Seven years ago today, Kiran was admitted to the hospital for an unplanned stay that would last an entire week. He is now seven years old, and that has still, to date, been his only unplanned hospital admission.
I am so grateful that the hospital isn’t a regular part of our lives at this point. I am thankful of all I have learned and my ability to care for him at home when he is ill – but mostly, for the fact that he has remained medically stable enough to not require oxygen or other hospital-grade care.
I remember, as we approached the end of that hospital stay, the doctor asked me if I was comfortable taking him home or if I wanted him to be monitored for another night or two. I opted to have him stay in the hospital for monitoring (I am one of those moms who rarely leaves the hospital room, so that meant another couple nights of sleeping on the hard couch next to his bed). I wanted greater reassurance that he was okay, and I struggled at that time trusting that I would know if something was wrong again.
That was the beginning of quite the year for Kiran. We monitored as he went further and further into heart failure, being assured by the doctors we wanted him to grow as big as he could, as long as he remained “stable”, before open heart surgery. After several ER visits due to the same types of issues that landed him in the hospital that January – the fast respiratory rate, the tracheal tugging and chest retractions – I learned very quickly what his ever-changing new normal was and that it was just par for the course as we waited for him to worsen before he could be operated on.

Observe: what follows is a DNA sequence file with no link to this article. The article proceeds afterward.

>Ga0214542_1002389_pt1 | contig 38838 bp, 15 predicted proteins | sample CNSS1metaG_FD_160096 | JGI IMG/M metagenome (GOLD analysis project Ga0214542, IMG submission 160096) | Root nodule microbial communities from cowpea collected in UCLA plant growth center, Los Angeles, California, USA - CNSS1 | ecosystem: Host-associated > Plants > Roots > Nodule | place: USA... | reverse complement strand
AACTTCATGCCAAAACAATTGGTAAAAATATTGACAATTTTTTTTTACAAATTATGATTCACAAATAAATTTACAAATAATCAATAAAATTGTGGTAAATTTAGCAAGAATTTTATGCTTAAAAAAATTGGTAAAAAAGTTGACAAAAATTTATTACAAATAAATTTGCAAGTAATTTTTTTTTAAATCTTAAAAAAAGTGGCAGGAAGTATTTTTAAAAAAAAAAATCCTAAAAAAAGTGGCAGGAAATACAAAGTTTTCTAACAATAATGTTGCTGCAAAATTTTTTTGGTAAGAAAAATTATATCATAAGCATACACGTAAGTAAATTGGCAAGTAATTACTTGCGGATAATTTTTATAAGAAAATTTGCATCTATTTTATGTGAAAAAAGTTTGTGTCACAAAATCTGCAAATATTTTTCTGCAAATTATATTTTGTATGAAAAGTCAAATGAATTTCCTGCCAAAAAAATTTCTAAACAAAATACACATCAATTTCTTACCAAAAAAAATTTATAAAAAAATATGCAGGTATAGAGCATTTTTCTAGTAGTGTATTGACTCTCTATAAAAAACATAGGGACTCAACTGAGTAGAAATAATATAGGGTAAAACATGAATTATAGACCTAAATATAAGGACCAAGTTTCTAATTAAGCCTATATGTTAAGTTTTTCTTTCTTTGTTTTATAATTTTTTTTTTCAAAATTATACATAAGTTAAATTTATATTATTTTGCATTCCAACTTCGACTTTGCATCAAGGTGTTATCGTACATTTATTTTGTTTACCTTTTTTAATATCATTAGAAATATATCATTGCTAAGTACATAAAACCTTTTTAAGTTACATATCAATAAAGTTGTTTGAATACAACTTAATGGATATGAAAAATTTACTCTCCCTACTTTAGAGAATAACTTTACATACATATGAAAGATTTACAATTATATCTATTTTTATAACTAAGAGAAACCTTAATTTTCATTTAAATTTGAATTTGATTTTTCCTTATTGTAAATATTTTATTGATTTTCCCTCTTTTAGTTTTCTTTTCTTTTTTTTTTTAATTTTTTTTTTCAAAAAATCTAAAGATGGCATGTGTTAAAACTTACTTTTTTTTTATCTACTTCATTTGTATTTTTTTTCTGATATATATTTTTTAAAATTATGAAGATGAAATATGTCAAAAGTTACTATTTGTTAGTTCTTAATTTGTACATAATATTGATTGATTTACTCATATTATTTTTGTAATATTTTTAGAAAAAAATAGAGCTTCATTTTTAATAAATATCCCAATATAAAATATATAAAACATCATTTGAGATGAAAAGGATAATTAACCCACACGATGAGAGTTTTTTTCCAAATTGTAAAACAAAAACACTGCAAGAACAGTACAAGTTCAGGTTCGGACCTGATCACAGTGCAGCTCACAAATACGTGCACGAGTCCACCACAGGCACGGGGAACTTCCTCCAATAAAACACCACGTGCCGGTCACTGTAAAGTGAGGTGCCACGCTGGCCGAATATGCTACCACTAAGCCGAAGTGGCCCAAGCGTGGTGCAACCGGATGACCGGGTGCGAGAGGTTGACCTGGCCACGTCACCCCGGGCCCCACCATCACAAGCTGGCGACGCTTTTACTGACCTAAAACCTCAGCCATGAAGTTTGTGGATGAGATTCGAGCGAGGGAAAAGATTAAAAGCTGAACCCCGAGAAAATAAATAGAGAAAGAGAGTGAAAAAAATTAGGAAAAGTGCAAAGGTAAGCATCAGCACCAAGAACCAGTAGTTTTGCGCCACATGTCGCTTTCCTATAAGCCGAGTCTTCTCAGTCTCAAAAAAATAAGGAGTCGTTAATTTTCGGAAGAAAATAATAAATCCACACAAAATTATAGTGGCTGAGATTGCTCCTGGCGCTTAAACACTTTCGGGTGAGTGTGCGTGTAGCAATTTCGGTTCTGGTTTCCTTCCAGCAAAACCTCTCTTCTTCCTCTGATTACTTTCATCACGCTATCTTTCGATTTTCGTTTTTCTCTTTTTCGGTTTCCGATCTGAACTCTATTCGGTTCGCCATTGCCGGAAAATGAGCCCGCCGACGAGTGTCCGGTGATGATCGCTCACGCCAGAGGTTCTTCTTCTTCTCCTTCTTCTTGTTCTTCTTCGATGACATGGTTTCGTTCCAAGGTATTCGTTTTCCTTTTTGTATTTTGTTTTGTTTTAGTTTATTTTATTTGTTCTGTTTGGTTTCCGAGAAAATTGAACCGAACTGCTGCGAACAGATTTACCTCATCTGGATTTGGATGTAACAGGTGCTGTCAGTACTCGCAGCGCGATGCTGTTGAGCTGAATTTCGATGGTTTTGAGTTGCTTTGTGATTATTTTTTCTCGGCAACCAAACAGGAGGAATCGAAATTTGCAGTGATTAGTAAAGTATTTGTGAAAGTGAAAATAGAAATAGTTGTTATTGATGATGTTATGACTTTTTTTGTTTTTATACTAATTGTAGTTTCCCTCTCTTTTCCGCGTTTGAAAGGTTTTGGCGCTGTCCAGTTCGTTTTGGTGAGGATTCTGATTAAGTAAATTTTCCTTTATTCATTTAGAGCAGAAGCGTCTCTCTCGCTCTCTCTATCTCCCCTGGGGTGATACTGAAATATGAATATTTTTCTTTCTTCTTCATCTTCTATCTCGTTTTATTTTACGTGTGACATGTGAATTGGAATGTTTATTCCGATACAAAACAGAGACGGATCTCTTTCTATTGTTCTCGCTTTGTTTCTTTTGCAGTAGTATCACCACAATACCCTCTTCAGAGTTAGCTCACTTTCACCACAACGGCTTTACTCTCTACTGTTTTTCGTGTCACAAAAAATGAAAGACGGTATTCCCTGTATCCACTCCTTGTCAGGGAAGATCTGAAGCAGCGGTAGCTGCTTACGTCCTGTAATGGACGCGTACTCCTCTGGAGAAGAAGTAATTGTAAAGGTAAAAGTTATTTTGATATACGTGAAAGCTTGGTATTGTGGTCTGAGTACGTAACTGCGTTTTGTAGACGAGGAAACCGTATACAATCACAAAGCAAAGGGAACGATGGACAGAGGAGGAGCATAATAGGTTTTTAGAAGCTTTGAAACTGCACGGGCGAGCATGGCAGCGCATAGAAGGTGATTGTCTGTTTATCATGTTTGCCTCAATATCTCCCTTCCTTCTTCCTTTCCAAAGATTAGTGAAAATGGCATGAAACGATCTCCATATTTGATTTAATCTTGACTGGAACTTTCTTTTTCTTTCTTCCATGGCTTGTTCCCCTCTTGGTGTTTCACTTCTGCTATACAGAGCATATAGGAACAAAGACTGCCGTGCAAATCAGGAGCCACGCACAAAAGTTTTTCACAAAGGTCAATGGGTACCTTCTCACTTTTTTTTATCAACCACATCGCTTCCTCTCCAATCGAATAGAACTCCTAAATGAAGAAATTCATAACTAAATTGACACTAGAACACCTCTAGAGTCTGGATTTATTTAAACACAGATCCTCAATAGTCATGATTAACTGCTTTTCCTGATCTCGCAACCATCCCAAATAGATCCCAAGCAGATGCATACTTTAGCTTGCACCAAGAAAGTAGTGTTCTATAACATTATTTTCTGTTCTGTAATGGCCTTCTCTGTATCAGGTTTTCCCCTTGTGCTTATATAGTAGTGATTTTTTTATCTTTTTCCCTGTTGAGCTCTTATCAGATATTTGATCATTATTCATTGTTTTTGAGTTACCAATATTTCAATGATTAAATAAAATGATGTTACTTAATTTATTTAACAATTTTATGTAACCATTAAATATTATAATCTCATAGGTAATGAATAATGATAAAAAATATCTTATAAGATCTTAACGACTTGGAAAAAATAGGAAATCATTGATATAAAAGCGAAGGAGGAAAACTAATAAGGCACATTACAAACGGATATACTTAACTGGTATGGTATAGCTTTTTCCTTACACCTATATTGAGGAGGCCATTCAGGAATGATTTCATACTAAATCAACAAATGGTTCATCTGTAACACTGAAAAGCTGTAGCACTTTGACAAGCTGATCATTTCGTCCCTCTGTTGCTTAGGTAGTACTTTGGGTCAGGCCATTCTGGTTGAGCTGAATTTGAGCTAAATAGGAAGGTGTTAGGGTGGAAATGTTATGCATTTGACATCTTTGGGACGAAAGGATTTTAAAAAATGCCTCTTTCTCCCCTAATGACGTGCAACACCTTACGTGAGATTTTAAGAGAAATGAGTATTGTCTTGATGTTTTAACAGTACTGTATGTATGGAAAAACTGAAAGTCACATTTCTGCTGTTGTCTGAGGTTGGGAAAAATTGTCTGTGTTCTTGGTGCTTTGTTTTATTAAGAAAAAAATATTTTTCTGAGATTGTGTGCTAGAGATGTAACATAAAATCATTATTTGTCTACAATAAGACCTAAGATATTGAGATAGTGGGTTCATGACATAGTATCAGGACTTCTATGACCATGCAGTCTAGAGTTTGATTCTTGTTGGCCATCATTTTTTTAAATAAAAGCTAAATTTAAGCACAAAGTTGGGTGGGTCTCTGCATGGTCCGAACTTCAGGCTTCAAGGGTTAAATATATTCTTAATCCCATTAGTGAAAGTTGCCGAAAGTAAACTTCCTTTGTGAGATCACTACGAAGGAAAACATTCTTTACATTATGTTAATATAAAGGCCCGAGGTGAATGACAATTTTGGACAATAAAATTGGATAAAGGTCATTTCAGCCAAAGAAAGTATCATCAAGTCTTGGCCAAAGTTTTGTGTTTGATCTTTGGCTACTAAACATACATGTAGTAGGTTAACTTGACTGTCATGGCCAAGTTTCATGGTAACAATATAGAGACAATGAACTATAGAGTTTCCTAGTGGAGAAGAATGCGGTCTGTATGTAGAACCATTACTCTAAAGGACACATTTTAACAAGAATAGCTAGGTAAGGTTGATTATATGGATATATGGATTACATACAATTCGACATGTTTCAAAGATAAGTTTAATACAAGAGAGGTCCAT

When we traveled to California for his open heart surgery, a fellow heart mom met Kiran for the first time. She asked if his breathing always looked like that and commented that it would terrify her if her child’s breathing looked that way….
A typical oxygen saturation is 98-100, and by the time Kiran was getting his surgery, he was hovering around 80. We were reassured that this was okay – and so many factors had to be taken into consideration to be sure surgery could be as successful as possible – but his little body was certainly putting all the energy into simply staying alive.
It’s hard to watch your child struggle and worsen, knowing that it’s necessary for the end goal of a successful surgical intervention. That first year of Kiran’s life, I watched the medical things as already described, but I also watched him lose skills – he stopped rolling over, sitting became more challenging for him, oral eating practically non-existent by surgery time. His hair was so thin, and he had no teeth – like I said, his body was putting all its energy into pumping blood and breathing. Into keeping him here with me.
I’m thankful he’s still here with me.